If you used to watch Star Trek: the Next Generation, you are no doubt familiar with the Borg, a species that are a combination of life forms and technology. You may also remember their signature line, “Resistance is futile.” Some people say that destiny is something that no one can ever escape, and that the future was written before the past ever even began. While those people may or may not be right about that, they probably can’t predict who will win the Droid vs iPhone war that seems to be getting a little bit hotter with each passing day. And they may or may not be able to tell whether clustering smart phones together could make them work any better.
As any nerd could tell you, clustering any group of computers basically allows them to function as one cohesive unit. In cases such as a wireless network, a group of clustered computers basically allow the system to function even if one or more of the components within the group fail. Since wireless customers like to have their service available 24/7, this is a very important part of the success of clustering. When one point of failure doesn’t bring down the entire system, the people who depend on you can rest easy. But reliability is not the only benefit of having clustered computers hooked up.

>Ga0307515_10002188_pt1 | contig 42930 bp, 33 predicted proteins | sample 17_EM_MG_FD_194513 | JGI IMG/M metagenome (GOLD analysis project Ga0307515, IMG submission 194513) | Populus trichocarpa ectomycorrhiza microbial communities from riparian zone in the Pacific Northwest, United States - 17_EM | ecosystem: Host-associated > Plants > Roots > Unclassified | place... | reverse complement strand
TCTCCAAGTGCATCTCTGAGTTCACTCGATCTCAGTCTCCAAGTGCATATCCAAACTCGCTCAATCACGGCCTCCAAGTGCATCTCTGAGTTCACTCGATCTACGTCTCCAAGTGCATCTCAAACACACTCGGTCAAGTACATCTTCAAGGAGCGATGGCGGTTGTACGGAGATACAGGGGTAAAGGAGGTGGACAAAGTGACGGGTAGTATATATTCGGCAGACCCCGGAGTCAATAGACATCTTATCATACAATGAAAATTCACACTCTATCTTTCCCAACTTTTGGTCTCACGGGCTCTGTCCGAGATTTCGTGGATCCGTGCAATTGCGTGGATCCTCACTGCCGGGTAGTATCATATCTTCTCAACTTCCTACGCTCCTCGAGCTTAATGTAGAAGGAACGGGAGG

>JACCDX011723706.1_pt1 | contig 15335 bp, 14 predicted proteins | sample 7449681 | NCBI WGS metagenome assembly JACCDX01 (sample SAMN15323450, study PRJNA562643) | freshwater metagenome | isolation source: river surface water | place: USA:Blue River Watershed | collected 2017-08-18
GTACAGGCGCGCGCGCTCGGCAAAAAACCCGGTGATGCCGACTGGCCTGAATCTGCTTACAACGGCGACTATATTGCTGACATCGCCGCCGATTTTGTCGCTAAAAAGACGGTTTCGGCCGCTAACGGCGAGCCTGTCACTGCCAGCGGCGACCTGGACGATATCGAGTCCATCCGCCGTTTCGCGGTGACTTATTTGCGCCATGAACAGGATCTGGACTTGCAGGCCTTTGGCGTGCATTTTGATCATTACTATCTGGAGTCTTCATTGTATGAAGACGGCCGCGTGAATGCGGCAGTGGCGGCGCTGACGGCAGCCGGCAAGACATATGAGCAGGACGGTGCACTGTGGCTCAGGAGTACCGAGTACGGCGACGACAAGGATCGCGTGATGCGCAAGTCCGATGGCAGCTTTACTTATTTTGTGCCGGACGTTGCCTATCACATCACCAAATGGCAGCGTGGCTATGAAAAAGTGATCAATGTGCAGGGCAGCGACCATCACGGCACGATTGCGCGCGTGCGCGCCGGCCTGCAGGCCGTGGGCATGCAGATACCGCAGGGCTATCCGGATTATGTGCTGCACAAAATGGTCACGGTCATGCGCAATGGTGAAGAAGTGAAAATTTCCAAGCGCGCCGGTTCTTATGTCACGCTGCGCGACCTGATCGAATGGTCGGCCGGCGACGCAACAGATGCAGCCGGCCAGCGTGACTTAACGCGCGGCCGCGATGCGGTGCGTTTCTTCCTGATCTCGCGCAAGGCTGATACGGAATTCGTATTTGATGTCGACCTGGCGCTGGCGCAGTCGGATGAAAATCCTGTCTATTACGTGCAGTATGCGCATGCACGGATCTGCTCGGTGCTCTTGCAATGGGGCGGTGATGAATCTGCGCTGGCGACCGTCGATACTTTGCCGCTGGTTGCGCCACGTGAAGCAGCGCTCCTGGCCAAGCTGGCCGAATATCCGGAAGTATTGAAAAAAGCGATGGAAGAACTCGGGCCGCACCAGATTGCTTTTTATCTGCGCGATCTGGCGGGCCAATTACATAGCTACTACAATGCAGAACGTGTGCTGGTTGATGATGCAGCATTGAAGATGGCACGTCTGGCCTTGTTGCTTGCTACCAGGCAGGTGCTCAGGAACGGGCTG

When your network is clustered properly, you have more than just a reliable group of computers. You essentially have one very large, very powerful computer that you can use to perform a wide range of tasks. If you require a great deal of computational power, such as for plotting the wind patterns inside of a tornado, you can use the processors of each computer as fluidly as if they were part of one machine. This is a great efficiency, and allows you to rock functions you never even dreamed of.